For some reason, a lot of technical writing is still done as if the reader didn’t have access to the Internet. Having written two books (Mixu’s Node book and Single page apps in depth) in the past year, I’ve had some time to think about what good technical writing might be. There are several things that could be improved:
1. Assume the reader has Internet and Google capabilities. Skip the parts that are covered better elsewhere or that will go out of date quickly. For example, installation tutorials are never up to date. I’ll generally skip the sales pitch for the technology as well, since I’m here to tell you about the tech, not sell you on using it.
2. Keep it short and to the point. I hate books that try to be cute or clever with me – if I want a story, I’ll go read fiction. Similarly, don’t surprise the reader with irrelevant sections. Just because you wrote it doesn’t mean it should exist. I keep a crap file where all the useless text goes, and I usually have a couple of chapters worth of text that I delete. I’ve written several chapters on the history of a piece of tech, and always deleted them in the end.
3. Use teasers, lists, tables and code blocks. Assume that the reader can get bored quickly, so throw in something interesting quick (a teaser) and support skimming readers with subheadings, lists and other structural elements.
4. Don’t treat everything as equally important. The easiest way to write a book about a piece of tech is to take the API, and then cover each and every function in it. It’s also the worst possible way to do it. Unless you are writing the API docs, you should avoid talking about everything and focus on the interesting parts.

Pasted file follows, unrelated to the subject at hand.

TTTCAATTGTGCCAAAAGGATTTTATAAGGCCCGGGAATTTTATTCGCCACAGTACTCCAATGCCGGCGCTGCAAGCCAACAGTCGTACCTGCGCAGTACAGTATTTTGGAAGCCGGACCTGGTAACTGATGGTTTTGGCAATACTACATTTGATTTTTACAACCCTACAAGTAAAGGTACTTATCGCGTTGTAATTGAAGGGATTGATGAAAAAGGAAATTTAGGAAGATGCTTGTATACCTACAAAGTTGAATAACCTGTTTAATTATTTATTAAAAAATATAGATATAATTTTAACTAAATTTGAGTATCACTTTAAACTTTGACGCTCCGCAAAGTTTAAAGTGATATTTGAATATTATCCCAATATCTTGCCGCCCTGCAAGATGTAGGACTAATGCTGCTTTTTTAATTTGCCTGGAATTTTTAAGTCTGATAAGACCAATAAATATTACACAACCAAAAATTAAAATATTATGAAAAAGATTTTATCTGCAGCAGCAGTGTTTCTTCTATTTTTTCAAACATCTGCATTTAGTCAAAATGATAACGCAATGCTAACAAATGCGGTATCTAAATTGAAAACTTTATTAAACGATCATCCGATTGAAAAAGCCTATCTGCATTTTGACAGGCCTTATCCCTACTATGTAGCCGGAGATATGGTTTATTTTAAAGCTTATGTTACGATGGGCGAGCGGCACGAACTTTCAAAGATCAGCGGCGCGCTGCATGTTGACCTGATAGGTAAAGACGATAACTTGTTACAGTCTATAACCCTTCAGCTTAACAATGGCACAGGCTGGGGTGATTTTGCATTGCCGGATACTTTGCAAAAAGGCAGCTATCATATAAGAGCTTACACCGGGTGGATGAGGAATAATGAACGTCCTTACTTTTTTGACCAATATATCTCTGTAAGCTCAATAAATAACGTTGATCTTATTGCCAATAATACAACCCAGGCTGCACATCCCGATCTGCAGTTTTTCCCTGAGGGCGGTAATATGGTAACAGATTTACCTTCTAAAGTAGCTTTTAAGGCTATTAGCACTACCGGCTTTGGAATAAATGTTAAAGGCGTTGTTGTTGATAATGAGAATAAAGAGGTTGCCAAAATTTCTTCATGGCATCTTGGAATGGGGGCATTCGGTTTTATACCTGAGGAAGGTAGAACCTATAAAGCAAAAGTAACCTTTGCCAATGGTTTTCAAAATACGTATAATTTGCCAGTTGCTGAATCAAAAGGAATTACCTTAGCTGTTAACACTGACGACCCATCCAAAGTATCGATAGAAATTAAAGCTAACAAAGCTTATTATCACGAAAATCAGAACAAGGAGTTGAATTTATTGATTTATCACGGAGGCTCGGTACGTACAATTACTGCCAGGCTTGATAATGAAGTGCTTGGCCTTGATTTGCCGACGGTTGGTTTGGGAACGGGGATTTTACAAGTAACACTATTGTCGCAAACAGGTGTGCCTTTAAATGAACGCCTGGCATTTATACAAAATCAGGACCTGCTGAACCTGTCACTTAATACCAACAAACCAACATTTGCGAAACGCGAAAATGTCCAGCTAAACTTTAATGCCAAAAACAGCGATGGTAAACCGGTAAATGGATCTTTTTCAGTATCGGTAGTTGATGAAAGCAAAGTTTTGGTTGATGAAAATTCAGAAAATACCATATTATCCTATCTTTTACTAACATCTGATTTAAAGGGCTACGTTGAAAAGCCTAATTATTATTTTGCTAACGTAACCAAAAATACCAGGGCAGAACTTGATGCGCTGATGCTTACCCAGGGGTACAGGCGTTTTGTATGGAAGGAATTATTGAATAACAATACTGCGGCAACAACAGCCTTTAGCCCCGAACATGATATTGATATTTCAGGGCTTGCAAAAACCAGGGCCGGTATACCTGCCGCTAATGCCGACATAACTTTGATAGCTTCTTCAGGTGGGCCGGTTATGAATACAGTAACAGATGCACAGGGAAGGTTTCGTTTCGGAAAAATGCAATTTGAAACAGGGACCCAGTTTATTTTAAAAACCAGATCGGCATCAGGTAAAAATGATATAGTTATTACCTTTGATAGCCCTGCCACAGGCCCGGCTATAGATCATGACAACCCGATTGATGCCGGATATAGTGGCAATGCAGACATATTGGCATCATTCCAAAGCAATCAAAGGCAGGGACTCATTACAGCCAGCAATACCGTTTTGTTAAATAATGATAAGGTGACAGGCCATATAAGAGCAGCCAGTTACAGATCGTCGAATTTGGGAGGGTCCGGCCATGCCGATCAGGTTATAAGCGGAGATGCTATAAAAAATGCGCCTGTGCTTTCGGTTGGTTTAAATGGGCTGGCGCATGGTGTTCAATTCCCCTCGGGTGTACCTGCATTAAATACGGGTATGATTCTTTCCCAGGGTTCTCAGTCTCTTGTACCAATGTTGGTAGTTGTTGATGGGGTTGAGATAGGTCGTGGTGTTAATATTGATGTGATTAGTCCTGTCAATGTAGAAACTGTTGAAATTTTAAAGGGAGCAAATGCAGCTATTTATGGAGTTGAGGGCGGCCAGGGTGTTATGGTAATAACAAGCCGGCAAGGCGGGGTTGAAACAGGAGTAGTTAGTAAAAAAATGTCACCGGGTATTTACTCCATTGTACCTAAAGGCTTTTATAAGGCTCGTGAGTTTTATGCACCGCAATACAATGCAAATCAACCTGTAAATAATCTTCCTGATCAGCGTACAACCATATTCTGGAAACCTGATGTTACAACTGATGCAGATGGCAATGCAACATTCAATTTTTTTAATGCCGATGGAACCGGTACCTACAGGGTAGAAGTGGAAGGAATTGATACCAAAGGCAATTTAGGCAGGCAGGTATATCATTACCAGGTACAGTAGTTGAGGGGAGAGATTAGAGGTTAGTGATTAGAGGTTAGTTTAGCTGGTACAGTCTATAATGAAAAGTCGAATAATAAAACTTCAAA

As a reader, if I want to find out more, I can always read the API or code. What is much more important is understanding what are the neat things that I can do with the new tech, what kinds of patterns are common in using it and why you as the author think they are good or bad. Talk about how the pieces fit together. If everything is equally important, then nothing stands out. I like getting the author’s angle on things, even if I might disagree with their choices, I still feel like I gain insight.
5. Give me a choice in formats. Provide HTML, PDF, epub and mobi versions of long texts. Converting html for the Kindle just requires running one command with Calibre, so I wish more authors gave me the option to download their writing. For example, I wish I could get Google’s tutorials for Android as a Kindle mobi book, since that’s how I like to read long form writing.
6. Help me navigate. Often, when I like what I read, I’ll want to read more. Don’t force me to go page by page through your writing. If you have a blog, have an archive that can show all the content, and let me get an idea of what else you’ve written about at a glance (a most popular list always helps).
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